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The Working Closet

with Susan Wagner

The Working Closet is your source for the best of what's hip and fresh in fashion and beauty. Susan Wagner keeps you up-to-date on trends and offers tips and tricks for making everything in your closet truly work for you.

You can also catch Susan over at Friday Playdate.

What’s in YOUR closet?

Categories: basics

11 comments

Before we jump in and start negotiating the details of how to make your closet work for you, we need to know what’s IN your closet. I’m certain that you have a closet stocked with perfectly lovely clothes. I am also willing to bet that you find yourself, more often than you would like, standing in front of your well-stocked closet moaning that you don’t have ANYTHING to WEAR. And I would wager that , at least occasionally, you solve the problem of nothing to wear by buying something new. And, finally, I’m positive that at least some of the time, you drag home whatever it is that you bought to make it easier to get dressed only to find that you have something EXACTLY LIKE IT in the closet already. And that you still don’t have anything to wear.

Am I right?

closet
California Closets

The first secret to having a closet that works for you is actually knowing what’s in your current closet. I don’t mean in a vague, my-work-clothes-are-on-the-left kind of way. I mean you need to know PRECISELY what is hanging on the rack when you open the door every morning, because until you do, you will continue to feel like you have nothing to wear.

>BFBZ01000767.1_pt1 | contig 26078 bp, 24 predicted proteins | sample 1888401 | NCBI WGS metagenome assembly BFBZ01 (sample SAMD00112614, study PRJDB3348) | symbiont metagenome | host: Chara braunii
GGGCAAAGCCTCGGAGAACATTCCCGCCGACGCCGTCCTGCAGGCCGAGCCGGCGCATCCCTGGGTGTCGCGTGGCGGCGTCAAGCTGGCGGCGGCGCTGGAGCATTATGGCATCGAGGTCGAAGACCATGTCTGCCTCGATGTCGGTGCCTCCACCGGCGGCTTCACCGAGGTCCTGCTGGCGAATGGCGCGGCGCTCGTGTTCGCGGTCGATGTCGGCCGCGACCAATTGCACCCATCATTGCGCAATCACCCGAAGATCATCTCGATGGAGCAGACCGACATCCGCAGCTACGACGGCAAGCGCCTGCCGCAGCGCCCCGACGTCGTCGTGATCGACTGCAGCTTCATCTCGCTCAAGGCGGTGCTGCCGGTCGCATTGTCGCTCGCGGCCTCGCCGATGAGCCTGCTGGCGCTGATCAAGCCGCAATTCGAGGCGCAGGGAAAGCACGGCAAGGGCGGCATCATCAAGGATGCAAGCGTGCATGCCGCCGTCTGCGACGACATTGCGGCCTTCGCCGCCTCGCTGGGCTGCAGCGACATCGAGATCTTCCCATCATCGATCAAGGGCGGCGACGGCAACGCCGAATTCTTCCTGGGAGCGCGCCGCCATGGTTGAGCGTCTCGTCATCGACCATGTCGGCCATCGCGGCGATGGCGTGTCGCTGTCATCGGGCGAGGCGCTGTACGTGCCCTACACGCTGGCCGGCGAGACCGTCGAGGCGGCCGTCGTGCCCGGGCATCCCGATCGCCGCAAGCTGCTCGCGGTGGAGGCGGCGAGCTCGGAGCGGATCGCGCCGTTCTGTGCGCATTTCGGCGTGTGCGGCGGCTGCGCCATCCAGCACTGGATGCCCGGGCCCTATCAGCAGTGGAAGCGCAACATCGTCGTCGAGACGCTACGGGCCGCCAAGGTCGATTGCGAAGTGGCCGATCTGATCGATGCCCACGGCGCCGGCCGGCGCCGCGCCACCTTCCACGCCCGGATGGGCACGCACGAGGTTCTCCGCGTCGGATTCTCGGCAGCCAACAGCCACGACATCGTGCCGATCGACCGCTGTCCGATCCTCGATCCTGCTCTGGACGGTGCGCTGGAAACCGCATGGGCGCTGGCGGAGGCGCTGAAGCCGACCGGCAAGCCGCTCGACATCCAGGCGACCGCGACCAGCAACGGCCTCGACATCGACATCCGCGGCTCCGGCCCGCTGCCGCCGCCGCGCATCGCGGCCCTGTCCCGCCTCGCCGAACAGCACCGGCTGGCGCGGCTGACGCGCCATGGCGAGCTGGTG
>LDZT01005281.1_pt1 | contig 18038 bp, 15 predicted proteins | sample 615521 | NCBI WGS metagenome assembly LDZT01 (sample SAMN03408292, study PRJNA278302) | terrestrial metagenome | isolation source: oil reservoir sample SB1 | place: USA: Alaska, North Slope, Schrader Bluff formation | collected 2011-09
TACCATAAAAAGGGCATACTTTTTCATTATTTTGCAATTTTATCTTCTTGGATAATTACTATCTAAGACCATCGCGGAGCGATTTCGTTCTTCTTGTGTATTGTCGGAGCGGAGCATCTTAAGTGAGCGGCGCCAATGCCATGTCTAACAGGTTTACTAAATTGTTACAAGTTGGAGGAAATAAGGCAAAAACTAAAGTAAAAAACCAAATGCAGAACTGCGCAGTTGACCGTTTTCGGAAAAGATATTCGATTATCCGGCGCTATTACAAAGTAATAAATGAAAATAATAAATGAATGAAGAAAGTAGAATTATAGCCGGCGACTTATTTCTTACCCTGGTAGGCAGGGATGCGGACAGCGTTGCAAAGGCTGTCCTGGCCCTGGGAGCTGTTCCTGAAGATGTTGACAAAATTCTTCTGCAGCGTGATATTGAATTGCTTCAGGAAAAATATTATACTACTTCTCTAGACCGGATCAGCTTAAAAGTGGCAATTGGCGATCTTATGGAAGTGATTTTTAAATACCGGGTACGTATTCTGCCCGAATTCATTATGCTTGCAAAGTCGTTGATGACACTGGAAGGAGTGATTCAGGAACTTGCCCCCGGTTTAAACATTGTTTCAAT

Since this is the First Official Weekend of Summer, it seems like a good time to get out your summer wardrobe and see precisely what you have and how you can wear it. In other words, instead of heading to a sale this weekend, we’re going to Shop Your Closet.

You will need: four boxes or bags (marked DONATIONS, ALTERATIONS, DRY CLEANING, and STORAGE), a full-length mirror, a two or three-hour block of time, and a friend whose opinion and taste you trust. Also, a bottle of wine might help as well, although it’s not necessary.

Start by taking everything out of your closet. Yes, EVERYTHING! Separate out anything that isn’t summer wear (wool trousers, cashmere turtleneck) and store those pieces somewhere else. Check them first, though, to see if they need cleaning or repair; if so, put them in the appropriate boxes and deal with it now.